The Victorian in the Wall

  • Theatre
  • West End
Critics' choice
0 Love It
1/5
© Ben Dowden

Matthew Steer (Elms)

2/5
© Ben Dowden

Melanie Wilson (Fi)

3/5
© Ben Dowden

Matthew Steer (Elms), Will Adamsdale (Guy), Jason Barnett (Fortunately Maybe)

4/5
© Ben Dowden

Matthew Steer (Elms), Will Adamsdale (Guy), Jason Barnett (Fortunately Maybe)

5/5
© Ben Dowden

Melanie Wilson (Lou)

School is out at the Royal Court for summer. Well, late spring. In the interregnum between ex-artistic director Dominic Cooke’s departure and the commencement of Vicky Featherstone’s reign next month, in pops this eccentric and very un-Sloane Square comedy from Perrier-winning performer Will Adamsdale.

The set-up is pure sitcom: in a pokey Victorian flat – the walls of which are delineated by some masking tape on the black studio floor – Adamsdale plays Guy, a feckless thirtysomething writer whose life and career has declined into a fug of self-absorbed neuroses and rampant procrastination.

In a great piece of casting, performer Melanie Wilson – best known for her own cryptic, sound and light based experimental shows – plays Fi, Guy’s long suffering girlfriend. Fi leaves him in charge of the flat for a week while a ‘knock-through’ is made between the flat’s kitchen and living room in order to create a ‘breakfast nook’.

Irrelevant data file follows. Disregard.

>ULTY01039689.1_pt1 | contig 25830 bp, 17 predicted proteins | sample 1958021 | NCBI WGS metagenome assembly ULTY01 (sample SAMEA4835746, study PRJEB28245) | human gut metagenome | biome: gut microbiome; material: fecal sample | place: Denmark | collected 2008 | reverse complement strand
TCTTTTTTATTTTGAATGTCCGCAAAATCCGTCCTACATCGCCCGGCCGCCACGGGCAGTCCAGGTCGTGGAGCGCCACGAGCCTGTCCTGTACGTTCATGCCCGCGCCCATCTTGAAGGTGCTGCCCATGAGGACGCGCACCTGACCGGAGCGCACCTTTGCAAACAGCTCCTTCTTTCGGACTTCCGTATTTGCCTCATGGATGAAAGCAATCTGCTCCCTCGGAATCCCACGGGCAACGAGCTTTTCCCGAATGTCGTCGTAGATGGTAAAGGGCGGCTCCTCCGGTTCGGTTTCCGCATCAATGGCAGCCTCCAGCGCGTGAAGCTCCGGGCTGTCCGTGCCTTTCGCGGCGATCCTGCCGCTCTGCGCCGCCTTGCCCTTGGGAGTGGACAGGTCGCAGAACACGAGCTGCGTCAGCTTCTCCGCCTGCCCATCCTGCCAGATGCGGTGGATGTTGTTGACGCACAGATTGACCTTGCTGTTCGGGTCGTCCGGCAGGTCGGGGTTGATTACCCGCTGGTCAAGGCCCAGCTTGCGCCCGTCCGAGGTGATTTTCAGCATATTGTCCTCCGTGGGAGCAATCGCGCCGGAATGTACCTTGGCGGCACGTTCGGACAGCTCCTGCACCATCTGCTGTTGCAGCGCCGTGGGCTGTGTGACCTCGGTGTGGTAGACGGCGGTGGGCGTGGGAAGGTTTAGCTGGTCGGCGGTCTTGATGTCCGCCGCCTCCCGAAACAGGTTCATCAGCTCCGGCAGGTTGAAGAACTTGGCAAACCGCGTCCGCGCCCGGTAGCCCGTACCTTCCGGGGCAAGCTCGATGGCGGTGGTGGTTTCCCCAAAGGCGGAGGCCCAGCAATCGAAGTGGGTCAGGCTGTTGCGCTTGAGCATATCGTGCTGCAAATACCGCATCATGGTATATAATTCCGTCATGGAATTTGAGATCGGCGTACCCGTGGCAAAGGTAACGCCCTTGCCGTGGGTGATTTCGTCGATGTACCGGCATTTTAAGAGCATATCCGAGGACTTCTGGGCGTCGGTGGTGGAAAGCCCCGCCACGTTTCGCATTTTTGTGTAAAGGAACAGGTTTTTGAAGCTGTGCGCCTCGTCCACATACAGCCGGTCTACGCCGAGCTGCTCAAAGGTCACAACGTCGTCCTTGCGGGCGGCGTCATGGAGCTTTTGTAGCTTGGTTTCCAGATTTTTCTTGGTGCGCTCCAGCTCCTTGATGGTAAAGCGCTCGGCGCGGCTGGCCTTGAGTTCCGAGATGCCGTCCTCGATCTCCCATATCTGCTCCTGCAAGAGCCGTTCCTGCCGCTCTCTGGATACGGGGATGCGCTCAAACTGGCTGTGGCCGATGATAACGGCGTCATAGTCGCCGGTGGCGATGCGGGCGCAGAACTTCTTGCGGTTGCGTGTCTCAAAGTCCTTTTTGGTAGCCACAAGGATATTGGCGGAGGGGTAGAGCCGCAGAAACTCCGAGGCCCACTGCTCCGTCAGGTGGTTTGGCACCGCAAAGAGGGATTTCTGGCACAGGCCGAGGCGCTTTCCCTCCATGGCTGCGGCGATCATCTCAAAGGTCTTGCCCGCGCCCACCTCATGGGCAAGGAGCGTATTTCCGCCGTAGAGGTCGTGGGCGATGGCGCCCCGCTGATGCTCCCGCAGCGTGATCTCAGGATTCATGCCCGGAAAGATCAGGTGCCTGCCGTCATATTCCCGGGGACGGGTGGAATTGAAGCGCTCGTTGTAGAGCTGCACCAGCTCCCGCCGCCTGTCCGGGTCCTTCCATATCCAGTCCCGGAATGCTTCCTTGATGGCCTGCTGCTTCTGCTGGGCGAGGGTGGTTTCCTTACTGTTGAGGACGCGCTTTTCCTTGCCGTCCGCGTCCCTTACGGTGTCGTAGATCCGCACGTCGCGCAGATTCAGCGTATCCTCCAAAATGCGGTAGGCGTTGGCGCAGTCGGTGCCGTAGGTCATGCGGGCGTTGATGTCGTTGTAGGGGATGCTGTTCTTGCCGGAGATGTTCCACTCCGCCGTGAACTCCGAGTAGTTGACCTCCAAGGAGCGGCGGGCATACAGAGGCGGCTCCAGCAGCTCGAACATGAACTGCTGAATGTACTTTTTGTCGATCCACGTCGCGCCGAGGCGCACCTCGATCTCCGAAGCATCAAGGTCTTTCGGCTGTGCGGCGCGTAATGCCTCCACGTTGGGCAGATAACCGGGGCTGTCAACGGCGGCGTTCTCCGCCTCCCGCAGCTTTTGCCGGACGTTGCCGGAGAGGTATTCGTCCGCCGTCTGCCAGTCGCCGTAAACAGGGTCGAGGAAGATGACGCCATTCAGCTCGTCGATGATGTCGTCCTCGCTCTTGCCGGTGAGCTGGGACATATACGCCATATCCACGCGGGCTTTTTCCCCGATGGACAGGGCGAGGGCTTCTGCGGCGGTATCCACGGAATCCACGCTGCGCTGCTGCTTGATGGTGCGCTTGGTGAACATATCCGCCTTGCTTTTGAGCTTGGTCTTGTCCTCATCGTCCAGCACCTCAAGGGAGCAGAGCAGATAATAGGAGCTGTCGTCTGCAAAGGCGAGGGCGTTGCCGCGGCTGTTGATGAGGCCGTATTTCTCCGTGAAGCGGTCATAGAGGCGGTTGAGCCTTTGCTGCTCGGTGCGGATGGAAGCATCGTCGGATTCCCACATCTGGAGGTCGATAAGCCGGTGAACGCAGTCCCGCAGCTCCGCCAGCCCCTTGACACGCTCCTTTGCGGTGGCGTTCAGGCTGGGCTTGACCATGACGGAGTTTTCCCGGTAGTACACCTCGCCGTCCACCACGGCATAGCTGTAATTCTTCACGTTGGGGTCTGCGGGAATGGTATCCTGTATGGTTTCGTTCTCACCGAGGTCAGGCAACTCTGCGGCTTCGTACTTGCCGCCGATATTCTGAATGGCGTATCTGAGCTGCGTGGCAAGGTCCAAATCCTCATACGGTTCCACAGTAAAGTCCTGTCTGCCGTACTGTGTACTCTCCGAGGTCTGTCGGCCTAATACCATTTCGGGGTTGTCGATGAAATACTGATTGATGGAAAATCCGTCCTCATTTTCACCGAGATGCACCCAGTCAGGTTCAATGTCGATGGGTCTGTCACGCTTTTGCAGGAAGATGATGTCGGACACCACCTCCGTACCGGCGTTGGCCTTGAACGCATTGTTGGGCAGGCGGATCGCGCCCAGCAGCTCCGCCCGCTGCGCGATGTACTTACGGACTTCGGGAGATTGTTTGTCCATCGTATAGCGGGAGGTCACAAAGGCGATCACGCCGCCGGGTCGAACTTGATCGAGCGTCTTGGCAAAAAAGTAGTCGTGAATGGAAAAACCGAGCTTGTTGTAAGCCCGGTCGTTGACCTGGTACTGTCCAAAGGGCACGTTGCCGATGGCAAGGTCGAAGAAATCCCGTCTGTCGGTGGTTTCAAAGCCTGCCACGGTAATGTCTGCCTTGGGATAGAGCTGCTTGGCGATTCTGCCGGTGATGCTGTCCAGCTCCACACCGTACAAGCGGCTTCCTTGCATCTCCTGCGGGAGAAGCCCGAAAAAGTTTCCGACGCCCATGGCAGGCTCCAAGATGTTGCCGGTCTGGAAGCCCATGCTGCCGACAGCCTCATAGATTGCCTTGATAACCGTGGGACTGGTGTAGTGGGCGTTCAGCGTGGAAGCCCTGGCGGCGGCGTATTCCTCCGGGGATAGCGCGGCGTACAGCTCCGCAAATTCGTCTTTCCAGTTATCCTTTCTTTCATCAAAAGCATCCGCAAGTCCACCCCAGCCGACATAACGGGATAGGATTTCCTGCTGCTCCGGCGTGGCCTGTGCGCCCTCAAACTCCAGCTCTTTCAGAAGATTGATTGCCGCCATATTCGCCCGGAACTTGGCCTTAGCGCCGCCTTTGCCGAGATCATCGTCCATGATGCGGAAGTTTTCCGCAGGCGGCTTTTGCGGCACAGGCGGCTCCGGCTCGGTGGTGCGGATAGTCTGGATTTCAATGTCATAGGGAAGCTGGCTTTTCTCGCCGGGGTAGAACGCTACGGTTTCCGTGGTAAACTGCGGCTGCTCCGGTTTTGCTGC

Things don’t go to plan: Chris Branch’s Pina Bausch-loving builder uncovers Mr Elms (Matthew Steer), a ‘bona-fide Victorian’ gent who has, for whatever reason, been living in Guy’s wall this last century or so. This, as it turns out, is another fine excuse for Guy to avoid doing any work. Soon he’s probing Elms over his life story and introducing him to the joys of ‘The Wire’.

It’s completely mad, in other words, but with a sprinkling of jolly songs, knockabout bonhomie, tender heart and abundance of good gags – all essentially directed at middle-class narcissism – it’s the sort of pleasingly larky evening you rarely get at this address.

There are moments when it does feel a little laddish, but Wilson is a great foil to the boys, her ethereal presence an antidote to the rowdiness of Guy and his crew of (possibly imaginary) blokes. Credit too to the invisible hand of director Lindsey Turner, a woman you will never see a photo of, who rarely helms anything that’s less than hilarious.

By Andrzej Lukowski

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